On Thu, Oct 5, 2017 at 4:57 AM, Nick Coghlan firstname.lastname@example.org wrote:
This would be hard to get to work reliably, because "orig.tp_share()" would be running in the receiving interpreter, but all the attributes of "orig" would have been allocated by the sending interpreter. It gets more reliable if it's *Channel.send* that calls tp_share() though, but moving the call to the sending side makes it clear that a tp_share protocol would still need to rely on a more primitive set of "shareable objects" that were the permitted return values from the tp_share call.
The point of running tp_share() in the receiving interpreter is to force allocation under that interpreter, so that GC applies there. I agree that you basically can't do anything in tp_share() that would affect the sending interpreter, including INCREF and DECREF. Since we INCREFed in send(), we know that the we have a safe reference, so we don't have to worry about that part in tp_share(). We would only be able to do low-level things (like the buffer protocol) that don't interact with the original object's interpreter.
Given that this is a quite low-level tp slot and low-level functionality, I'd expect that a sufficiently clear entry (i.e. warning) in the docs would be enough for the few that dare. <wink>
From my perspective adding the tp_share slot allows for much more
experimentation with object sharing (right now, long before we get to considering how to stop sharing the GIL) by us *and* third parties. None of the alternatives seem to offer the same opportunity while still working out *after* we stop sharing the GIL.
And that's the real pay-off that comes from defining this in terms of the memoryview protocol: Py_buffer structs *aren't* Python objects, so it's only a regular C struct that gets passed across the interpreter boundary (the reference to the original objects gets carried along passively as part of the CIV - it never gets *used* in the receiving interpreter).
Yeah, the (PEP 3118) buffer protocol offers precedent in a number of ways that are applicable to channels here. I'm simply reticent to lock PEP 554 into such a specific solution as the buffer-specific CIV. I'm trying to accommodate anticipated future needs while keeping the PEP as simple and basic as possible. It's driving me nuts! :P Things were *much* simpler before I added Channels to the PEP. :)
bytes.tp_share(): obj = blank_bytes(len(self)) obj.ob_sval = self.ob_sval # hand-wavy memory sharing return obj
This is effectively reinventing memoryview, while trying to pretend it's an ordinary bytes object. Don't reinvent memoryview :)
bytes.tp_free(): # under no-shared-GIL: # most of this could be pulled into a macro for re-use orig = lookup_shared(self) if orig != NULL: current = release_LIL() interp = lookup_owner(orig) acquire_LIL(interp) decref(orig) release_LIL(interp) acquire_LIL(current) # clear shared/owner tables # clear/release self.ob_sval free(self)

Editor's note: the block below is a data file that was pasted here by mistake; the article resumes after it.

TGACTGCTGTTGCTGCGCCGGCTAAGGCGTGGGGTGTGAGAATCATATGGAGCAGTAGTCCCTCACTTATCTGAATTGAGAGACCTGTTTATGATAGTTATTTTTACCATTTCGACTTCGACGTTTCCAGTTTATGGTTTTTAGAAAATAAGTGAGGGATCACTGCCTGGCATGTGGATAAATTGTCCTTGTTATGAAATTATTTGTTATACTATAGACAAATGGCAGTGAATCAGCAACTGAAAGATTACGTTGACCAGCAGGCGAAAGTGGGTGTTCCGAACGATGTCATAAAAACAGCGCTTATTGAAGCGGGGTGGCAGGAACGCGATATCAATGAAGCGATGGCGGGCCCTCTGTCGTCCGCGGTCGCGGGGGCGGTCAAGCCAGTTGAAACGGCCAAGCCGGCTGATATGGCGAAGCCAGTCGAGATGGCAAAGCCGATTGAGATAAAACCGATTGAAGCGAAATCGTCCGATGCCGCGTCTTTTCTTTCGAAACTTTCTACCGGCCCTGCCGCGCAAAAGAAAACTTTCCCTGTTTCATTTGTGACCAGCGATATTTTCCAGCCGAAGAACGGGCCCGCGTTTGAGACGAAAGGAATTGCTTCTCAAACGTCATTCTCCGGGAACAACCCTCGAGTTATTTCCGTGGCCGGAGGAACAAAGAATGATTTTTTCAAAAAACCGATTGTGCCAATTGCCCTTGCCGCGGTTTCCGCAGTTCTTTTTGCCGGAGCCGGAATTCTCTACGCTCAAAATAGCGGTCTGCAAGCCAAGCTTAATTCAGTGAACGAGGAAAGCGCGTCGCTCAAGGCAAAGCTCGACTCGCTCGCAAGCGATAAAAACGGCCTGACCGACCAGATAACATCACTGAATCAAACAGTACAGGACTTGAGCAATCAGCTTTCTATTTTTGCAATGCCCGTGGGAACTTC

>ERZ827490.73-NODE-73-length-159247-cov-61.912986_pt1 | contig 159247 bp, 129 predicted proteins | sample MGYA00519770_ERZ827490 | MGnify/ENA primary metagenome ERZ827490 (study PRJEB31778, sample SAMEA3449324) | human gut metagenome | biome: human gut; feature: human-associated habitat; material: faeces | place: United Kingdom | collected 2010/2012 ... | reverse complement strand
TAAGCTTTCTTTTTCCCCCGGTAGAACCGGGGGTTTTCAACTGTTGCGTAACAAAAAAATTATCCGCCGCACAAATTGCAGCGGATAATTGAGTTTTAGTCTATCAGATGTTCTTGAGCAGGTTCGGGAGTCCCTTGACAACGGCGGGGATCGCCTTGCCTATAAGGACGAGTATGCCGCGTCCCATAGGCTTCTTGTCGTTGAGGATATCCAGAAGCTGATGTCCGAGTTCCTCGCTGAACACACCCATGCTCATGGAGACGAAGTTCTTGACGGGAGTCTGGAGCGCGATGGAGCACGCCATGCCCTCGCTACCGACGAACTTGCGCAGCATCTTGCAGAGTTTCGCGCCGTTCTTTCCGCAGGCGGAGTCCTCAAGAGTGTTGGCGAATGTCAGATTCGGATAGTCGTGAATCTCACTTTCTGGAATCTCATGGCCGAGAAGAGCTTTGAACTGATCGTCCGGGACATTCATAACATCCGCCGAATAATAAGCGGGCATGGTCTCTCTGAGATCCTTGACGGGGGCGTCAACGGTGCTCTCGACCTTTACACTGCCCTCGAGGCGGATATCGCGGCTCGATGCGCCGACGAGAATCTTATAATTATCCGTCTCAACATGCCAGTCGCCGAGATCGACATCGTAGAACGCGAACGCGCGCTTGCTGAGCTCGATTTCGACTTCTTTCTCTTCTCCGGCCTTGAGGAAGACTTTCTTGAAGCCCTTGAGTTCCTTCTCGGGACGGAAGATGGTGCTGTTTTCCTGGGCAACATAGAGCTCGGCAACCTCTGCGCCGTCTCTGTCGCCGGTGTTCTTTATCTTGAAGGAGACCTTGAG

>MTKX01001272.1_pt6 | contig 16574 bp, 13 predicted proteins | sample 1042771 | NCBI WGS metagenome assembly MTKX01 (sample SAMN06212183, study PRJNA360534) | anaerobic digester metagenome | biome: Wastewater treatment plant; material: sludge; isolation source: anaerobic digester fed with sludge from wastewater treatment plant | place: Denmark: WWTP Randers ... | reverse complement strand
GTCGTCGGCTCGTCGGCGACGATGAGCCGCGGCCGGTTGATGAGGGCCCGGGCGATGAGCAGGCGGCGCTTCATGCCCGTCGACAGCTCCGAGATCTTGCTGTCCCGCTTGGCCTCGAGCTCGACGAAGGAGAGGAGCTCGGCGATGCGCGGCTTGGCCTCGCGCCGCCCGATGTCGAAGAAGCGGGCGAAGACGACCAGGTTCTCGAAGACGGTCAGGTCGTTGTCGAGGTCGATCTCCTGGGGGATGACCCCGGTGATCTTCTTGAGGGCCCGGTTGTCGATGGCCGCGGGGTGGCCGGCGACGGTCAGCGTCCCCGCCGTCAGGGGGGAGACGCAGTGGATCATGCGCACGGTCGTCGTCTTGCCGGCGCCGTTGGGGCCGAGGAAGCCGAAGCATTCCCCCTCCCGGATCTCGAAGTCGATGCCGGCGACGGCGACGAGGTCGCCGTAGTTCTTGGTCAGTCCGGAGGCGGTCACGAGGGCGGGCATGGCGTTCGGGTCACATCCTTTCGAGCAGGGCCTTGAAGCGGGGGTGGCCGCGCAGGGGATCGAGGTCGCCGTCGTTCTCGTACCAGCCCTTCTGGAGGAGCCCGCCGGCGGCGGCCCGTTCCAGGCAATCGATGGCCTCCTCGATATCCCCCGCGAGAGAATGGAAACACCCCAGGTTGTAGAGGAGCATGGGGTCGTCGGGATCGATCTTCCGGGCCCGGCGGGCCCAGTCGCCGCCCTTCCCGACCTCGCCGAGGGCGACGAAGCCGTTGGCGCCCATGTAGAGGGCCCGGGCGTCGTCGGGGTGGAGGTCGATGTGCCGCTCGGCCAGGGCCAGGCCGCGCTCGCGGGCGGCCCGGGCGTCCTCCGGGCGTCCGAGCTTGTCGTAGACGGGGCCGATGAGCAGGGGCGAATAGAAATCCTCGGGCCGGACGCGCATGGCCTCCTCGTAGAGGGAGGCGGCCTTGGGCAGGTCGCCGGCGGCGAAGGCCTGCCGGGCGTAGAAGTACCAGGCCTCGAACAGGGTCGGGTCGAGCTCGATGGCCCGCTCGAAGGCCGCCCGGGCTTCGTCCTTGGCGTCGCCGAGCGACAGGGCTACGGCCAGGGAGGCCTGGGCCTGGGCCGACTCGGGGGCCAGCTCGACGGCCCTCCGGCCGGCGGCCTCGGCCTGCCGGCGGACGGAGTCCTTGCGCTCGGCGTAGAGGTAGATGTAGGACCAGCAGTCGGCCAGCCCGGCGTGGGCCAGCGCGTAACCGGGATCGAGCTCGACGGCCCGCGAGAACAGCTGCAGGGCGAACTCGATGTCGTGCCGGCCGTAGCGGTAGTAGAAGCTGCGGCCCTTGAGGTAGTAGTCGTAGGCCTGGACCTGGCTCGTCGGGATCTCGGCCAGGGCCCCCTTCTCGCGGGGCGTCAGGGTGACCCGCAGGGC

I don't think we should be touching the behaviour of core builtins solely to enable message passing to subinterpreters without a shared GIL.
Keep in mind that I included the above as a possible solution using tp_share() that would work *after* we stop sharing the GIL. My point is that with tp_share() we have a solution that works now *and* will work later. I don't care how we use tp_share to do so. :) I long to be able to say in the PEP that you can pass bytes through the channel and get bytes on the other side.
That said, I'm not sure how this could be made to work without involving tp_free(). If that is really off the table (even in the simplest possible ways) then I don't think there is a way to actually share objects of builtin types between interpreters other than through views like CIV. We could still support tp_share() for the sake of third parties, which would facilitate that simplicity I was aiming for in sending data between interpreters, as well as leaving the door open for nearly all the same experimentation. However, I expect that most *uses* of channels will involve builtin types, particularly as we start off, so having to rely on view types for builtins would add not-insignificant awkwardness to using channels.
I'd still like to avoid that if possible, so let's not rush to completely close the door on small modifications to tp_free for builtins. :) Regardless, I still (after a night's rest and a day of not thinking about it) consider tp_share() to be the solution I'd been hoping we'd find, whether or not we can apply it to builtin types.